A weekend of our own

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A weekend of our own

— By Lisa Jackson

Editor’s note: Lisa Jackson, the assistant director of the Unconquered Scholars Program at Florida State University, delivered this talk at EAB’s 2018 CONNECTED conference. Her speech has been lightly edited and adapted for the web by Kathleen Escarcha.

Young adults aging out of the foster care system face some of the steepest odds to college degree attainment. Fewer than 3% of youth who age out of foster care graduate with a degree, compared to approximately 27% of the general population.  

At Florida State University (FSU), we strongly believed that those statistics did not represent the abilities of these students and in 2012, we began the Unconquered Scholars Program. 

Unconquered Scholars provides mentorship and guidance to former foster youth and homeless students. Since our first cohort of 19 students, the Program has grown exponentially to serve over 100 actively participating Scholars, and two classes have gone on to graduate. 

3%

of youth who age out of foster care graduate with a college degree
of youth who age out of foster care graduate with a college degree

Scholars face challenges on campus, from building a support system to struggling with food insecurity. But nothing hits quite as hard as Parents’ Weekend, when thousands flood our campus to visit and celebrate their children.

Seeing loving parents was a difficult reminder of a family life our students didn’t have. After Parents’ Weekend, our Scholars dropped off socially and academically.

We needed to get them away from Tallahassee during Parents’ Weekend—and do the things that a family would do together. So, we piled into several large passenger vans and left town. 

The first year of this Alternative Parents weekend, also known as Spearmans’ Scholars Weekend, we drove to Savannah, Georgia. As we passed the “Welcome to Georgia” sign, one of our students shouted, “Oh, I’ve never been outside of Florida before!” They were very excited to be together on this adventure!

Then, we upped the ante and took the quintessential family vacation to Disney World.

For the past three years, private donors and Disney Corporation very generously provided the resources needed to make their Disney dreams come true. Quite a few Scholars told me, “I never imagined that I’d be here. And I’m here with people who get me.”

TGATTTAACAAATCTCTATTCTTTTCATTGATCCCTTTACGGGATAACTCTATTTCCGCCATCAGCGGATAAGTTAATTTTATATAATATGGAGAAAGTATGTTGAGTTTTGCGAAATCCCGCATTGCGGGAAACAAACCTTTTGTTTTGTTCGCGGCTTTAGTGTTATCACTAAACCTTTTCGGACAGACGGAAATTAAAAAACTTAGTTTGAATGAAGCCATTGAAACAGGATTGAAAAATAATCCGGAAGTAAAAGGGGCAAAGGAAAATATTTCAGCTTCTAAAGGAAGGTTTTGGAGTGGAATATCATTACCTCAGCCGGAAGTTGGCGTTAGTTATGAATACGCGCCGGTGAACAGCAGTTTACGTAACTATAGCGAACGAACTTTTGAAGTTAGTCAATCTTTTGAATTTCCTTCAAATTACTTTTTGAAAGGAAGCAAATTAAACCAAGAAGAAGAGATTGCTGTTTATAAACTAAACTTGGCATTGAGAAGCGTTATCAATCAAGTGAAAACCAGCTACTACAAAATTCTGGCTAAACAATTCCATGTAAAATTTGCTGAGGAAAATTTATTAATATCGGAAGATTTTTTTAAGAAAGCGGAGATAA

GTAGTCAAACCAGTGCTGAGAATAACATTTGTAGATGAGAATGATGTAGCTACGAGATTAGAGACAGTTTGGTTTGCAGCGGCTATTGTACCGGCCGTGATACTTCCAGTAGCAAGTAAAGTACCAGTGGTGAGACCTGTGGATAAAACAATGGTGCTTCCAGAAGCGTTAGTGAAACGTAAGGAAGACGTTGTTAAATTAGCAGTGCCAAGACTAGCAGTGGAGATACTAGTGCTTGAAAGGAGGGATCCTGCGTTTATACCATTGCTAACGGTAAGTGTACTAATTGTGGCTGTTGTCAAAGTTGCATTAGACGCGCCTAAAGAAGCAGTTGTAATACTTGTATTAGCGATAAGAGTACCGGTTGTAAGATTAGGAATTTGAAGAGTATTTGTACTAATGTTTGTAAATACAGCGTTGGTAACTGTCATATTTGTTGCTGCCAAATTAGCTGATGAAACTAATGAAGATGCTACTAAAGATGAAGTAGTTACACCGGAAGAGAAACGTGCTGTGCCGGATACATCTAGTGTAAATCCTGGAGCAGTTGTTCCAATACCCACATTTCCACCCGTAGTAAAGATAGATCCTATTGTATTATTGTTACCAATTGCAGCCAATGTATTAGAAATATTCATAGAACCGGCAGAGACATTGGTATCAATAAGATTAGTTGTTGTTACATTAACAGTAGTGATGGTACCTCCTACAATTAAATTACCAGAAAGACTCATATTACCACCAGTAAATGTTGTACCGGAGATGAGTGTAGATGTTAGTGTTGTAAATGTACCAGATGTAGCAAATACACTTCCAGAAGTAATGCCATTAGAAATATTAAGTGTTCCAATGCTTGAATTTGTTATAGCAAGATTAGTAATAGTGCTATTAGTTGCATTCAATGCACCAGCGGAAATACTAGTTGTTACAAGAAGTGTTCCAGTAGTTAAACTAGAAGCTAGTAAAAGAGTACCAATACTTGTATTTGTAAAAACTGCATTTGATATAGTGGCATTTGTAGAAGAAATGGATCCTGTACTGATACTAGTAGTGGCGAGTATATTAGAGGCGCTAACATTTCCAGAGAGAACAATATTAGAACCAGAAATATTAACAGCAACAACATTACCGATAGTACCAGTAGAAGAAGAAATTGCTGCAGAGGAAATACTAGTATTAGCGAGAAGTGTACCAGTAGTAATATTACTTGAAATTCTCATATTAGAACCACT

Small gestures, like a Disney employee who handed them FastPasses to hold their spot in line, stood out to them as unbelievably generous. They were impressed by how nice and clean the hotel rooms were. One Scholar surprised herself when she danced with performers in front of a crowd of people, something she thought she would have been too shy or embarrassed to do before. To them, this trip was evidence that there are people in the world who genuinely care about their well-being and happiness.

And while the Scholars enjoy the rides and taking pictures with Mickey and Minnie, year after year, they tell me the most meaningful part of the trip is time to talk with other Scholars. They get to let go of the low estimations and disappointments of a world that sometimes feels like it’s against them, and just be themselves with the people who understand. It’s phenomenal to see that they’ve made deep meaningful connections and can trust that they are supported by one another.

I never imagined that I’d be here. And I’m here with people who get me.

An Unconquered Scholar at Florida State University

When I went to graduate school for my master’s degree in social work, I already knew that I wanted to work with young adults during their transition to college, which is a developmentally fascinating time. 

The brain is still under construction until you turn 25—just when you’re leaving home and the system of supports that you’re used to. As a graduate assistant, I collaborated with a professor who worked with youths aging out of the system. I learned about the steep odds facing this group. But I also knew that these statistics represented real people. Surely with the right supports, these students could overcome and succeed.

And the Unconquered Scholars have done just that. Their four-year graduation rate is 85%, and the six-year rate is just over 90%. Their cumulative GPA hovers around 3.0. This statistically vulnerable group of students is outperforming the general student body on our campus in those metrics.

Many come to campus thinking, “No one understands me, I am different and alone here.”

But once they get connected with one another, they start to celebrate their strengths and experiences. They look at our program’s data and can say, “I don’t have to believe in those numbers. I’m surrounded by people who are excelling, graduating, going to grad school, and getting jobs. I can do this.”

They’ve beaten the low expectations that everyone has set for them. At Florida State, in Unconquered Scholars, we see no reason to set the expectations low. We know that while statistics can inform us, they do not define us.  

Back when I was in college, I naively believed that students usually became “stop-outs”—withdrawing enrollment from school temporarily—because they couldn’t keep up with the academic work. It took seeing the impact that mental health and family crises could have on my peers, and then my own life, to change my thinking. After seeing those who […]

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